There are cases where opioids are needed, such as terminal end-of-life care, but she doesn’t agree with doctors prescribing long use of the drugs, especially to younger people who may have had a sports injury or for recovery after surgeries.

Vicki Johnson-Poynter, vice president of nursing services at Schneck, said the need for law enforcement to have naloxone with them when responding to emergency calls is evident from the prevalence of drug use in the community.

“We have every hope that that is going to get better in the future, but we know that this exists now,” she said of the medication. “It’s being used in other locations, and we wanted to model that because it definitely saves lives.”

The Naloxone kits local police will be using come with syringes and atomizers that allow the liquid medication to be administered as a fine mist into a person’s nose.

Addressing issues

They are not effective on overdoses of other drugs like cocaine, LSD, Ecstasy, sedatives and tranquilizers. However, because many overdoses involve more than one substance, with at least one typically being an opioid, the use of Narcan is recommended to slow, stop or even reverse the effects of the overdose, Duwve said.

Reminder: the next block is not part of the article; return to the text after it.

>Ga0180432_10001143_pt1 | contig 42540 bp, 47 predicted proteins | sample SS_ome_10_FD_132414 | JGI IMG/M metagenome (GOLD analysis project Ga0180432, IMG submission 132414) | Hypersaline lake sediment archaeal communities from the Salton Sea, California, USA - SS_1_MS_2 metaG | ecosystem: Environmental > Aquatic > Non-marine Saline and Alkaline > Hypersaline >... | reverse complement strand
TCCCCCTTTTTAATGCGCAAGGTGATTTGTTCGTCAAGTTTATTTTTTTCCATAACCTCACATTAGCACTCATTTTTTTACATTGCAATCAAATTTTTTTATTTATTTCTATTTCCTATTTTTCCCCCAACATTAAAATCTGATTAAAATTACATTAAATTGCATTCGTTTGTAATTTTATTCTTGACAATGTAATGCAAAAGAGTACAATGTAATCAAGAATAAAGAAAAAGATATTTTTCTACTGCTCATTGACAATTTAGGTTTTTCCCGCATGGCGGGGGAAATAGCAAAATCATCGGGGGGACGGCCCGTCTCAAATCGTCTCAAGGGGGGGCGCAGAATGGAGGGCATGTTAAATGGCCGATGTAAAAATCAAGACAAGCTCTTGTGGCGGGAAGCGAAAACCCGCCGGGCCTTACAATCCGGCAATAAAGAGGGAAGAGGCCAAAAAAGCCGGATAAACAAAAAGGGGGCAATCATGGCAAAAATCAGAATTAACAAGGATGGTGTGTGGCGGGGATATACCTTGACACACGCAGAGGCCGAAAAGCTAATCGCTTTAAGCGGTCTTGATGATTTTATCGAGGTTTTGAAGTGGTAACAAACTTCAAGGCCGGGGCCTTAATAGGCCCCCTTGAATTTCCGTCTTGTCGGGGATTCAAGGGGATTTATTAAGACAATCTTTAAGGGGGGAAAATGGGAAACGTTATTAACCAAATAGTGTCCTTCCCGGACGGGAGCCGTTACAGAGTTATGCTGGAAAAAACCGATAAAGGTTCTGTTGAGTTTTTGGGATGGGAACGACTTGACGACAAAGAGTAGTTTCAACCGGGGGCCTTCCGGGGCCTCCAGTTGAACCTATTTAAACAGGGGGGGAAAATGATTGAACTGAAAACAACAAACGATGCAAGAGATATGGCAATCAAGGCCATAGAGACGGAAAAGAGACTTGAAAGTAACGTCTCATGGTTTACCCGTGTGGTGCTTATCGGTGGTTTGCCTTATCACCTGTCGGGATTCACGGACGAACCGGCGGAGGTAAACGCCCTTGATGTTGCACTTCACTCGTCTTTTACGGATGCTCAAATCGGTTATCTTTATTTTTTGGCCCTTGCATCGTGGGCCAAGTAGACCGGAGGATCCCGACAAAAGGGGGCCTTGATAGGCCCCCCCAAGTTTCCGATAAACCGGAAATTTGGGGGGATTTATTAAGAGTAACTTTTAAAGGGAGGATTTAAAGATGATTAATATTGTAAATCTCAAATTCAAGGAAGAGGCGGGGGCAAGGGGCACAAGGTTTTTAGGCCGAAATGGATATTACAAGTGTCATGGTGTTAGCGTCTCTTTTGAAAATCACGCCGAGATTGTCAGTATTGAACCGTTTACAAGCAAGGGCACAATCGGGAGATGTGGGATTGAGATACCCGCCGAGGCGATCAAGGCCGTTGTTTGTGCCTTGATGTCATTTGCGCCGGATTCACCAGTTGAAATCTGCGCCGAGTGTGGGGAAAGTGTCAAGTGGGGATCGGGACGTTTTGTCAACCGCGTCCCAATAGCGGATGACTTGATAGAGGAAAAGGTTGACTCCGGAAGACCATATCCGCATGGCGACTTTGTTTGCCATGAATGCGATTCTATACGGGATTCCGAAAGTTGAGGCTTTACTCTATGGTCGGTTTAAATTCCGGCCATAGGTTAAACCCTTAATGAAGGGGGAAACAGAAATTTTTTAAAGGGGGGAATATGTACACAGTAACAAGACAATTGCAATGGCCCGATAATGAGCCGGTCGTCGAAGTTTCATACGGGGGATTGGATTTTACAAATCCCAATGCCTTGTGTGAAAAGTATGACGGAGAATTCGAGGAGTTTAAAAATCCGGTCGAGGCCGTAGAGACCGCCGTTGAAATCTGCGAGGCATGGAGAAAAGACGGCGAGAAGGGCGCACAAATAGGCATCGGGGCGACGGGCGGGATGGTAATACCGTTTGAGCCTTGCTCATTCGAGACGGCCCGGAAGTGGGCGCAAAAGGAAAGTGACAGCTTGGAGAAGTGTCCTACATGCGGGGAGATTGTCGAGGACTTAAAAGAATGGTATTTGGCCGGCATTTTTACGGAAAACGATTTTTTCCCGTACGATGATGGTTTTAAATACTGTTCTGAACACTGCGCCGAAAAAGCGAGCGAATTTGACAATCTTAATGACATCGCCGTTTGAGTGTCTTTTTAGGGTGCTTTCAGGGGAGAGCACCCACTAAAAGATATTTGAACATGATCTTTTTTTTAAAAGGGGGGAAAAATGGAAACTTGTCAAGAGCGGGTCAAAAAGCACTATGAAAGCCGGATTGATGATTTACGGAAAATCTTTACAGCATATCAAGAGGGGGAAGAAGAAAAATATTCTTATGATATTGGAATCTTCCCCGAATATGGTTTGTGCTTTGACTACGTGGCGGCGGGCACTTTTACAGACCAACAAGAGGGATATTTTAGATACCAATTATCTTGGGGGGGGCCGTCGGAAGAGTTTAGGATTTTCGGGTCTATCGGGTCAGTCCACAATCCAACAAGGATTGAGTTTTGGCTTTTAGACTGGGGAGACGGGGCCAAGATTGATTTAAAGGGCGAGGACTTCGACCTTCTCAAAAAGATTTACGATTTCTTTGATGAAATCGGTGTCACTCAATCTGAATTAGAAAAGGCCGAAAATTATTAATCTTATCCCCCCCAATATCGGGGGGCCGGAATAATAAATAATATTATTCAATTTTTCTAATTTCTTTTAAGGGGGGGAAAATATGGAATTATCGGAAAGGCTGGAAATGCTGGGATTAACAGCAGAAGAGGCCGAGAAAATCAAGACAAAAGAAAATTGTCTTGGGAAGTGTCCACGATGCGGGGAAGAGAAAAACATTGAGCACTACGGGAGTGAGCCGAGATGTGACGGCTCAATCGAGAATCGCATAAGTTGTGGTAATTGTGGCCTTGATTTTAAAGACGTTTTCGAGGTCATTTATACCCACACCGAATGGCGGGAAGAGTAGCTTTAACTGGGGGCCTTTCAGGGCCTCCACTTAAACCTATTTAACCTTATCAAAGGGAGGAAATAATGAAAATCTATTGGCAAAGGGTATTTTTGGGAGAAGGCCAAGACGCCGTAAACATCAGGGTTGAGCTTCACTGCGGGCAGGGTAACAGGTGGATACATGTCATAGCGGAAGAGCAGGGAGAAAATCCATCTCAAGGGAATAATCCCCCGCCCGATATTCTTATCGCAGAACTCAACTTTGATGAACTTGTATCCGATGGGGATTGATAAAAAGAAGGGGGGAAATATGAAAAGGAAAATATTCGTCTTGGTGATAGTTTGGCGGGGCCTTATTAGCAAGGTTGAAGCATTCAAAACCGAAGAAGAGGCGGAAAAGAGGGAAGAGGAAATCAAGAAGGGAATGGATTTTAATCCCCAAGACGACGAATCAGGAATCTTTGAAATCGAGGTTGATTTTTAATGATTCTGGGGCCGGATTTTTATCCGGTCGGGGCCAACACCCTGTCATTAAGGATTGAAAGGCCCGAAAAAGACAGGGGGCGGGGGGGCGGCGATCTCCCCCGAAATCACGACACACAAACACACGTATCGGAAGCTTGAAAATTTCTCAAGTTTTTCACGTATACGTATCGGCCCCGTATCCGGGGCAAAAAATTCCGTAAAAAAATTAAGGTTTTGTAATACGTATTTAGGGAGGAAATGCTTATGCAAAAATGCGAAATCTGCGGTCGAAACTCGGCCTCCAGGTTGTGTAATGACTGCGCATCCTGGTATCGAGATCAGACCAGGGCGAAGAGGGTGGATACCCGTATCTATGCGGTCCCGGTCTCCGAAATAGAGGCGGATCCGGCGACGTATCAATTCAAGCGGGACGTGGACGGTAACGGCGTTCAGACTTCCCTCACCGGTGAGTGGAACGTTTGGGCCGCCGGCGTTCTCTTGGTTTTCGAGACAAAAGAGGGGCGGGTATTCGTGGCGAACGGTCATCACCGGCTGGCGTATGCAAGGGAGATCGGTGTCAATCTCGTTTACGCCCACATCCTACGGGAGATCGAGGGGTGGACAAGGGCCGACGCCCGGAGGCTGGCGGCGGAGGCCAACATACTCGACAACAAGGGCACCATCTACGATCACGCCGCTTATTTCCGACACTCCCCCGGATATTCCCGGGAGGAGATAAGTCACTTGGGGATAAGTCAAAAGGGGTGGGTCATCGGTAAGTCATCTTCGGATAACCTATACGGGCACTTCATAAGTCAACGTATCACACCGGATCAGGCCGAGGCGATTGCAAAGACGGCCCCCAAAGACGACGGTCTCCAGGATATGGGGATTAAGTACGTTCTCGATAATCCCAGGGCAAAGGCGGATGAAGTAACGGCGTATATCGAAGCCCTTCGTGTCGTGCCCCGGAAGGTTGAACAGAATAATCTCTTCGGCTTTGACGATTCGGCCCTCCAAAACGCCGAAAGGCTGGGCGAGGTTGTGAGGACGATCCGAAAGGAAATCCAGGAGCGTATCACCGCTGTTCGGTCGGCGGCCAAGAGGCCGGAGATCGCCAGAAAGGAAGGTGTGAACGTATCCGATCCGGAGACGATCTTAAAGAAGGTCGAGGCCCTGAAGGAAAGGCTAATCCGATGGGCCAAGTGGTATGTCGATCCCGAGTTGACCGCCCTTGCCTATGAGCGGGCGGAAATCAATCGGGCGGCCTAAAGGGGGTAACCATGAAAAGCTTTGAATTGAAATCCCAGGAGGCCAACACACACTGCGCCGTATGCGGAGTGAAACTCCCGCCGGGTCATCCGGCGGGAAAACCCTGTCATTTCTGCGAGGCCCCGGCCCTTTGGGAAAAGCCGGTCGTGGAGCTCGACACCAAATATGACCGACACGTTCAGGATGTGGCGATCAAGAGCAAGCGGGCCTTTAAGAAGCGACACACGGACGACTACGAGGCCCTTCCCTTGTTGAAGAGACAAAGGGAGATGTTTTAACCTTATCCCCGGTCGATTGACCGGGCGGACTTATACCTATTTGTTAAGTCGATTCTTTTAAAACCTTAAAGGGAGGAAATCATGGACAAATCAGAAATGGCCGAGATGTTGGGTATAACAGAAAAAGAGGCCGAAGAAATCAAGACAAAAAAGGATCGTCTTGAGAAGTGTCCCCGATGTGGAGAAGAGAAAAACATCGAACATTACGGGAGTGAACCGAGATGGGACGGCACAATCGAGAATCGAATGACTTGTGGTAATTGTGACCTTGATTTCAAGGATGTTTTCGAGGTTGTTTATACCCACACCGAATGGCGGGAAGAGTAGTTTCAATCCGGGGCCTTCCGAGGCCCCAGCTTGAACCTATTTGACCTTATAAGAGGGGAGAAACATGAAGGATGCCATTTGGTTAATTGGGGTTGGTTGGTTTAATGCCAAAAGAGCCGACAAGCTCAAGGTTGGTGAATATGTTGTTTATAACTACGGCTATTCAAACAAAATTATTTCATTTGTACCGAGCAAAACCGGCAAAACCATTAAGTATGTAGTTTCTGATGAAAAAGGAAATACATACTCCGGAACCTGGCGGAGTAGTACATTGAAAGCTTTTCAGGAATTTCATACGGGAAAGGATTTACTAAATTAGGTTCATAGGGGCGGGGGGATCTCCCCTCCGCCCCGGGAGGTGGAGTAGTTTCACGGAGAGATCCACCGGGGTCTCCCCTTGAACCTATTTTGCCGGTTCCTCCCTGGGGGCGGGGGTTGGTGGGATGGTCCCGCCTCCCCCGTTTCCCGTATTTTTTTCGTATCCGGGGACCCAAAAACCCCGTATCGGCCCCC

“Naloxone is not a controlled substance. It’s not an opioid. It is not addictive. And it’s safe to use,” she said. “It reverses the effects of opioids or opiates, which include respiratory depression, sedation and low blood pressure.”

Last month, police officers in Johnson County saved two lives in a 12-hour span after they used Narcan to reverse the effects of narcotics. The Columbus Police Department also has been able to save lives by administering Narcan.

Seymour Police Chief Bill Abbott said he has concerns with his officers using Narcan on people, including liability issues if the medication doesn’t work.

“I’m expecting there will be a lawsuit,” he said.